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My friend and I were discussing the other day which style of code is better.

Case A:

int function()
{
    largeobject a;
    //do some stuff without a
    //do some stuff with a
}

Case B:

int function()
{
    //do some stuff without a
    largeobject a;
    //do some stuff with a
}

So which code is better in term of speed and readability.

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4  
Side note, they are both function declarations: a function called a that takes no arguments and returns a largeobject. –  hmjd Jul 6 '12 at 14:53
    
Regarding function declaration you should check out the C++ FAQ Lite –  maba Jul 6 '12 at 14:56
3  
Make it readable first. The compiler will certainly find the most optimal machine code in either case. –  tenfour Jul 6 '12 at 14:57
2  
In terms of readability, it might be an indication that you want two functions. –  Mike Seymour Jul 6 '12 at 14:59

3 Answers 3

up vote 10 down vote accepted

You should declare variables/instances of object as locally as possible. So, in this case, B would be the best option.

Consider that if you declare it at the top of your function body other people reading your code might wonder where you actually use the object. Therefore, by having the declaration close to where you actually use it will makes it easier to read.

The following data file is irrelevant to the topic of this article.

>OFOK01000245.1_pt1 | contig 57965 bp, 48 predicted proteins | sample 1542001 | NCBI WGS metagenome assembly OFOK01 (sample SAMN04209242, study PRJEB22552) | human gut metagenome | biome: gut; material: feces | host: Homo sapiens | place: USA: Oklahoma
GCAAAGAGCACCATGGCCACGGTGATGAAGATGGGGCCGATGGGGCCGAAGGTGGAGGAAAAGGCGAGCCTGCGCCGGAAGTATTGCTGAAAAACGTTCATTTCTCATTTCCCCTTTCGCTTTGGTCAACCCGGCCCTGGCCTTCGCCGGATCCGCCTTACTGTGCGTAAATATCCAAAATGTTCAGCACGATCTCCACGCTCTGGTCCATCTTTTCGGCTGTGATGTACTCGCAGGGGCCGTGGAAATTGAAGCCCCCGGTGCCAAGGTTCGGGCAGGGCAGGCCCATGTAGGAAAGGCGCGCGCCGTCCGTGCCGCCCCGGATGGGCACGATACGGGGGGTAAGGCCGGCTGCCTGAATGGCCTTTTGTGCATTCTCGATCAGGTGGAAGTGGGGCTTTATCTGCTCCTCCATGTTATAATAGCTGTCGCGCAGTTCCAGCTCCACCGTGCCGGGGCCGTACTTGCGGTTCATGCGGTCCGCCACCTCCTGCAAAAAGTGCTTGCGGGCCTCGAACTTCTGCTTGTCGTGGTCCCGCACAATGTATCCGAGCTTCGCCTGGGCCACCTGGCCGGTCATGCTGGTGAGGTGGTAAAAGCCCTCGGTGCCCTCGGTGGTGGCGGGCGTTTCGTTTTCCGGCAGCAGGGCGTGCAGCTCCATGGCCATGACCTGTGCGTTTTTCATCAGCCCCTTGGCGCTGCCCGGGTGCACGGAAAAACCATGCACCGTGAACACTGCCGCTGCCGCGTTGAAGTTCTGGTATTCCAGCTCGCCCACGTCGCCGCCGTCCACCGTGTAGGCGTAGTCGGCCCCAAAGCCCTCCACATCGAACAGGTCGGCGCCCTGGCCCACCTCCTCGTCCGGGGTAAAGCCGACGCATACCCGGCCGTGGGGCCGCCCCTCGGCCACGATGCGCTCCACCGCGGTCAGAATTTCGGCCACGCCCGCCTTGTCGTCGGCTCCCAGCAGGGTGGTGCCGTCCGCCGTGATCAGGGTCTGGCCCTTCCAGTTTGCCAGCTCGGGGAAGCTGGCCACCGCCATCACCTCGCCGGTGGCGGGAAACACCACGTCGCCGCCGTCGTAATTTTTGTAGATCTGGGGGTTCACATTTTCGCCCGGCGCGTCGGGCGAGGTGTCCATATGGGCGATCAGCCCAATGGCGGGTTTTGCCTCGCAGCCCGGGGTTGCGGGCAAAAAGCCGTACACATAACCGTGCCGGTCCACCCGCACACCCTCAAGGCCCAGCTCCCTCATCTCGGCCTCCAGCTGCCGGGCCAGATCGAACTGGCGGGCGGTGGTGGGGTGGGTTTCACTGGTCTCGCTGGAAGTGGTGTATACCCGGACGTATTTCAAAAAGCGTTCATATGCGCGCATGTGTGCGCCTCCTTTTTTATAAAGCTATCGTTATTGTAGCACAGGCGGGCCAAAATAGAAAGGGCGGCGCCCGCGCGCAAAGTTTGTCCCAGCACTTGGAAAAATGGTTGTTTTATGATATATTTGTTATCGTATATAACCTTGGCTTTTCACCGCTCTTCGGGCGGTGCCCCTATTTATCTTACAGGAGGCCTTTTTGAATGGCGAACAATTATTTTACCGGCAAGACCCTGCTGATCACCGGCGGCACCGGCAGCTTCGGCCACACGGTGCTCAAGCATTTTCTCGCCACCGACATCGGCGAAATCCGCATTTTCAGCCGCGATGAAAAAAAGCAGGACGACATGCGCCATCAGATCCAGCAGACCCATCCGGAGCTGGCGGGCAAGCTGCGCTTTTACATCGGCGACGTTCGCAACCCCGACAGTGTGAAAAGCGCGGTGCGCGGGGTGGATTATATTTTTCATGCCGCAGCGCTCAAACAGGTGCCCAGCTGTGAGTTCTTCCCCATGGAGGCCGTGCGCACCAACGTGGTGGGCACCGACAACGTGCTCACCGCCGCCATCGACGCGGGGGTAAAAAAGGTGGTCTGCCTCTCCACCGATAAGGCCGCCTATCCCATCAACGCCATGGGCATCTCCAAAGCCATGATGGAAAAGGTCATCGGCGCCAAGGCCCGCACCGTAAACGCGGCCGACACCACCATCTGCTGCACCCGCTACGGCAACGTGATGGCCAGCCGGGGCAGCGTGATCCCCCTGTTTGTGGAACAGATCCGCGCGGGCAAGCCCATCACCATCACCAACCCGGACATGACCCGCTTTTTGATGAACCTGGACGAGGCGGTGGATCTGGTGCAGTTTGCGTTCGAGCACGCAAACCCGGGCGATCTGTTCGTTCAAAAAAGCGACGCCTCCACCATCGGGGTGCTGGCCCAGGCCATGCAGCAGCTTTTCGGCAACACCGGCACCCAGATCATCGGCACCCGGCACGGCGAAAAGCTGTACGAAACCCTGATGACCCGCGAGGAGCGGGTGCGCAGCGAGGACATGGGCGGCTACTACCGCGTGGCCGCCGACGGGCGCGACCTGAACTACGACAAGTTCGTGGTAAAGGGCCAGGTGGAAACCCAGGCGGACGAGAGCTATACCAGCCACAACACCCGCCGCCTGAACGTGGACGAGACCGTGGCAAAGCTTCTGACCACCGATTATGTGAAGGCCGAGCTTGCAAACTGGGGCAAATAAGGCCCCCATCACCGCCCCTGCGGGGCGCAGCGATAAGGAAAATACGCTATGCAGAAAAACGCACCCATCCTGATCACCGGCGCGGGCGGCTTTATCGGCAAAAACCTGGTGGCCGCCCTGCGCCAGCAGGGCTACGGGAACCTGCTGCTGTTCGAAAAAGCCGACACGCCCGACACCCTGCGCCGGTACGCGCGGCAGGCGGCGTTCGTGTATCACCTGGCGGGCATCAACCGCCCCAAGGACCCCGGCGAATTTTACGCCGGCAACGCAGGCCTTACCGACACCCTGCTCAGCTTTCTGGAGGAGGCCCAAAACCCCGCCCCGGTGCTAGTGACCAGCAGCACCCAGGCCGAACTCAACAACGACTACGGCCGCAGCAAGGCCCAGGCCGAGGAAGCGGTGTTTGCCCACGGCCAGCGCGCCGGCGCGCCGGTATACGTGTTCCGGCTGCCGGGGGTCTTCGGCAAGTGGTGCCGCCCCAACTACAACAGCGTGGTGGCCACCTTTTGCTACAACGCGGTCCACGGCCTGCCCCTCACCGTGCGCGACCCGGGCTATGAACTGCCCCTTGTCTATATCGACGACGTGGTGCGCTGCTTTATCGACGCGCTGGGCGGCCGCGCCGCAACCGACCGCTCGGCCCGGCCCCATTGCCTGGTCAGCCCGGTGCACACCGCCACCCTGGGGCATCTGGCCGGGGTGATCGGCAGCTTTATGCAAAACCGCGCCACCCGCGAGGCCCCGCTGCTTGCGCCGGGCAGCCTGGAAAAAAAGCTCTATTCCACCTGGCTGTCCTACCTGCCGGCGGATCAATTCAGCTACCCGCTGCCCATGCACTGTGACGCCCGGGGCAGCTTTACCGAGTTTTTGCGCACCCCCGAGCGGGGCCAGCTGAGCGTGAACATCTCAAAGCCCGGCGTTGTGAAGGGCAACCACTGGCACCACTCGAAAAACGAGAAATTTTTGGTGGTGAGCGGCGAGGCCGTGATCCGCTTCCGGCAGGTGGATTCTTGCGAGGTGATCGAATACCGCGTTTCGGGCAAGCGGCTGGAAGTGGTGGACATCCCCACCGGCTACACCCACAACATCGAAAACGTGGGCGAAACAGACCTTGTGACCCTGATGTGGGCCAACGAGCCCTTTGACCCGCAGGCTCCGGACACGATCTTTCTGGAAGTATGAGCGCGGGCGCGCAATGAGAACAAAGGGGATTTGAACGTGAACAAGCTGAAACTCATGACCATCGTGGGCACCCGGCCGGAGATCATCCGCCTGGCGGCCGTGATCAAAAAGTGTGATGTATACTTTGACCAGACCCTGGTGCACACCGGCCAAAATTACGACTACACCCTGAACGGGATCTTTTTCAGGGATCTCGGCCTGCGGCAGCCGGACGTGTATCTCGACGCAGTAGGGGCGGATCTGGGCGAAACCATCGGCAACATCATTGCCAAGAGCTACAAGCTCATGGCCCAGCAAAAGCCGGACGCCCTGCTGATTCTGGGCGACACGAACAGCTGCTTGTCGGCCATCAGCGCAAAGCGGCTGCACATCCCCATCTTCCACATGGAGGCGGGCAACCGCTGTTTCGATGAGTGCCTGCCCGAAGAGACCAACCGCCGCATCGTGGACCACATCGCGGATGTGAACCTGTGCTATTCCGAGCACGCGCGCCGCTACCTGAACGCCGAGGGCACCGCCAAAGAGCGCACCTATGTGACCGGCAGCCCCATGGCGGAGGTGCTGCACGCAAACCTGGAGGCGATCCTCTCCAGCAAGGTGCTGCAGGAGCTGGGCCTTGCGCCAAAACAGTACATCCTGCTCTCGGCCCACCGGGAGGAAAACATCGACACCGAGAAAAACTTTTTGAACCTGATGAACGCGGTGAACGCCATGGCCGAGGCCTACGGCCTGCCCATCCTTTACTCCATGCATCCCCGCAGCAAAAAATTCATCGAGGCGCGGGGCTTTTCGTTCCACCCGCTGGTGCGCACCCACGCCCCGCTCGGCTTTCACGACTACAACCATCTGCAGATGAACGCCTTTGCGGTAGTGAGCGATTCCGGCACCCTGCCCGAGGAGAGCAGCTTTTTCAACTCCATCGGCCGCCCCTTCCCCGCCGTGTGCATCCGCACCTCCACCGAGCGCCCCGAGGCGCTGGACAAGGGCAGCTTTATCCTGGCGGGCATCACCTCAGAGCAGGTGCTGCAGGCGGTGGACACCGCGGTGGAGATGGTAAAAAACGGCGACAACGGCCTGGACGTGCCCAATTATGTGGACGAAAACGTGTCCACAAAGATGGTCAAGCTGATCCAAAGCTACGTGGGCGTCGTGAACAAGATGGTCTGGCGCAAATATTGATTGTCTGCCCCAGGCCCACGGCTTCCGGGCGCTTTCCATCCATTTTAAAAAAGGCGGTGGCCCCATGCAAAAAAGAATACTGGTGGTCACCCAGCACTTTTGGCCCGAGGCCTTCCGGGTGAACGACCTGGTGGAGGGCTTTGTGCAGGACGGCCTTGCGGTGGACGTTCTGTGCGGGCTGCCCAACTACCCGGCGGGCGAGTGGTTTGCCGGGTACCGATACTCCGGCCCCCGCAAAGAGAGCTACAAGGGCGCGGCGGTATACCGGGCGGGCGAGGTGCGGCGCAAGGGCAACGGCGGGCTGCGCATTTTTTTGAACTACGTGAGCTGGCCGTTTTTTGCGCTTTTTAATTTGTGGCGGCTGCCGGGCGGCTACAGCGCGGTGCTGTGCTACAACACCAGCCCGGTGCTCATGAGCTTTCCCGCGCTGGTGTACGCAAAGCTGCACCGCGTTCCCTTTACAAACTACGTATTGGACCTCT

There should not be any huge performance difference between case A and B.

There are some special cases such as allocating big chunks of memory or a thread pool for example. In these cases, since it might be time and ressources consumming you might need to find a better place to allocate them.

If you new to programming, you might want to consider reading Scott Meyers book, Effective C++. Item 26 talks about it : Postpone variable definitions as long as possible.

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2  
agree, but objects with a full method/function scope should go straight to the beginning of the function/method –  BigMike Jul 6 '12 at 14:55
2  
@BigMike Of course since it'll be used during the whole method/function –  ALOToverflow Jul 6 '12 at 14:58

You should use case B. There is not need to create an object before you need it.

Also, your compiler will not interpret largeobject a(); as the creation of an object with the default constructor, but as a function declaration. This is called "most vexing parse".

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Thanks, I edited that out –  Caesar Jul 6 '12 at 15:20

Case B is best. This situation explained in S.Mcconnell book - Complete Code. And you wrong with:

So which code is better in term of speed and readability.

Case B is better by other reasons.

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I'm curious. Would you care to give a hint on what reasons that are? –  kratenko Jul 6 '12 at 15:11

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